Train crash deaths 'not the end of the world', says Howells

Kim Howells, the outspoken Transport minister, was involved in fresh controversy yesterday when he was accused by families of disaster victims of making offensive comments about rail crashes.

Mr Howells was criticised after telling the BBC's Today programme: "We look at every single accident as if it is the end of civilisation."

One of the groups representing survivors from the 1999 Paddington crash, said it was shocked by the "ill-timed" comments because there were three crash anniversaries in the next two months. They said: "We have all gone through a life-changing situation in surviving a major rail crash. We would not wish it on anyone else."

Dr Howells said there would always be train accidents and that safety work should not paralyse the network. He accepted it was a "very, very sensitive" subject and bereaved relatives would listen to every syllable spoken by ministers on the subject. He went on: "We have got an incredible kind of risk-averse culture. We have got a situation where this is probably the most safe form of transport there is, and yet we look at every single accident as if it is the end of civilisation.

"None of us wants accidents on the railways but this is a very serious question. Are we going to be paralysed in terms of the way in which we conduct the railway business or are we going to be sensible about it and say, 'Sure, there will be accidents'? What we have got to do is to make them absolutely minimal and get on with the task of getting millions and millions of people around this country day after day."

His comments came amid the prospect of huge disruption over the bank holiday weekend because of engineering work to renew track and replace signals. During the interview, he highlighted the death toll on the roads and said that one recent accident, in which seven people died, would have brought the network to a halt if it had happened on the railways.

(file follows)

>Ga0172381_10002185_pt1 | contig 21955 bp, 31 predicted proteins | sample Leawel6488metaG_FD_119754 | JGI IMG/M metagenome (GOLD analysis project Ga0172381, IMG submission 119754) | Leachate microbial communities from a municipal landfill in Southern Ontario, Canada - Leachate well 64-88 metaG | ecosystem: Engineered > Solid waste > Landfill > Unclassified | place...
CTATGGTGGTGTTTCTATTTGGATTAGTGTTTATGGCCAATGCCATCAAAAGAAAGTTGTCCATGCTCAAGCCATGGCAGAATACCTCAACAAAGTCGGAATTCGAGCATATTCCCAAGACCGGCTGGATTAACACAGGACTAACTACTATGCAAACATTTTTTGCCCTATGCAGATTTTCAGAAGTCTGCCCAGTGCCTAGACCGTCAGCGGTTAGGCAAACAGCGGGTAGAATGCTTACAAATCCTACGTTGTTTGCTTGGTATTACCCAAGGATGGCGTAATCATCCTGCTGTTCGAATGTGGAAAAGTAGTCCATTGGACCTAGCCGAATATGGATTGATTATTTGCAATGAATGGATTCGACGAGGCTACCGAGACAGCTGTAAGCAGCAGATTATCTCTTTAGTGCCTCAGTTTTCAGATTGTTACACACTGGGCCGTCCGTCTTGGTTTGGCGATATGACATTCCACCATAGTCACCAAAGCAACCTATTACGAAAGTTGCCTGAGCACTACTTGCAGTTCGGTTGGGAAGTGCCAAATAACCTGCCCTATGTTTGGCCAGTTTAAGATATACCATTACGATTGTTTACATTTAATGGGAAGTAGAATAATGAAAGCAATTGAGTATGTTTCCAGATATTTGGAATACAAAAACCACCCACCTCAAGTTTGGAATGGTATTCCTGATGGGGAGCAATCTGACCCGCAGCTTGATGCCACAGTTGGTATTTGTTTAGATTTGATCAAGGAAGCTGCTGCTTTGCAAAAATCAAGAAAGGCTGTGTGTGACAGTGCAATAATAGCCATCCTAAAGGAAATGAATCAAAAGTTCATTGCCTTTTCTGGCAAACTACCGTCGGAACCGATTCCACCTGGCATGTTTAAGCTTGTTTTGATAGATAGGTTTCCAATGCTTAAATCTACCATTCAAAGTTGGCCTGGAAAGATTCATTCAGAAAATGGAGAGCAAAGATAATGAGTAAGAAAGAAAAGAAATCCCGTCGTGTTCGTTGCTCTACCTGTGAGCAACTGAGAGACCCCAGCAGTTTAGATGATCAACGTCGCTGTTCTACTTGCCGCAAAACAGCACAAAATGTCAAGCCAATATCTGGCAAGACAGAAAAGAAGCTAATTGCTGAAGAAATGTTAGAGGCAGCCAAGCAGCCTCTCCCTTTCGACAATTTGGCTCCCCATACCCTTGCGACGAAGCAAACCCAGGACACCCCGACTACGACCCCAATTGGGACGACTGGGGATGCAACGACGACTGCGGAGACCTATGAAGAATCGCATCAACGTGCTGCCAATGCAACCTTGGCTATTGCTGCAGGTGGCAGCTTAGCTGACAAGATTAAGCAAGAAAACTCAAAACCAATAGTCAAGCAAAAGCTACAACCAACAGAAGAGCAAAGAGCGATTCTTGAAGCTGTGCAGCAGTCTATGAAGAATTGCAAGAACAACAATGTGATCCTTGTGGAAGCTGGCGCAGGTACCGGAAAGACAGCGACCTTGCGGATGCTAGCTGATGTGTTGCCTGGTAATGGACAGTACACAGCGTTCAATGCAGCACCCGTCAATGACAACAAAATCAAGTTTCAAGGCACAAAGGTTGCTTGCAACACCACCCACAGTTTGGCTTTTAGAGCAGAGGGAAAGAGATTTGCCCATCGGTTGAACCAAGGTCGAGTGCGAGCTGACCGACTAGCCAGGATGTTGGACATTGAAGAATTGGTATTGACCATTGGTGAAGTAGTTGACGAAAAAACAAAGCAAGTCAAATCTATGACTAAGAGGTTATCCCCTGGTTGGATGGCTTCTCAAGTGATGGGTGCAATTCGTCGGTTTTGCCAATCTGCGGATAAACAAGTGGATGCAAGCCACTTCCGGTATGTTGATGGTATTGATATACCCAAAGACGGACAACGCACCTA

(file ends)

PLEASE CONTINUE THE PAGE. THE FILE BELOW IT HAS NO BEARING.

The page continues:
But his comments during the interview were condemned by survivors, relatives of victims and Disaster Action, which represents survivors and the bereaved from big disasters.

"Kim Howells talking about this in a blasé fashion would indicate to me that he knows very little about the human dimension of disaster," said Pamela Dix, vice-chairwoman of Disaster Action. "The extraordinarily appalling consequences of a major disaster are lifelong for those affected by them. I think his comments are offensive, ill-timed and have little foundation."

Perdita Kark, whose father was killed and mother, the writer Nina Bawden, was injured in the Potters Bar crash in May last year, said Britain would never have an accident if the rail network was run properly.

The Paddington Survivors Group said there were survivors who were struggling to deal with what happened nearly four years ago. "Immediately after Paddington, John Prescott said, 'Money is no object' in making the railways safer. Now there appears to be a complete about-turn.

"Paddington happened because the companies involved did not take safety seriously enough. They now do. We sincerely hope that Dr Howells' comments will not send a signal that safety can now be lower down the agenda again.

"You absolutely cannot compare road deaths with rail deaths because as rail passengers we give up our safety to others. In cars, we are largely in control of our own destiny."

Robin Kellow, whose daughter Elaine, 24, died in the Paddington crash, also criticised his comments. "It's not only the families of the 31 dead, you have all the injured. It affects thousands of people."

In 2001, 3,450 died on the roads compared with 35 on the railways, 25 on British aircraft in UK air space and four on British merchant ships.

Government figures show that motorcycles are the most dangerous form of transport when comparing deaths to distances travelled. Rail is beaten by water, bus and air travel as the safest way to travel with only 0.4 deaths per billion passenger kilometres.

The annual safety performance report of Britain's railways for 2002 to 2004 shows that accidental deaths increased from seven to 15, mainly because of the death toll of six at Potters Bar. Some of the others died when they put their heads out of windows or fell trying to board trains.

Dr Howells has previously caused controversy by accusing American film stars of being too terrified to fly to Europe, describing entries for the Turner prize as "conceptual bullshit" and suggesting that some rap musicians had created a culture in which "killing is almost a fashion accessory".

A Department of Transport spokesman denied yesterday that Dr Howells was downgrading the importance of safety on the railways. "He was trying to make the point that rail is a very safe mode of transport and is improving," he said. "He was not denying that we need to do everything to make sure it stays safe."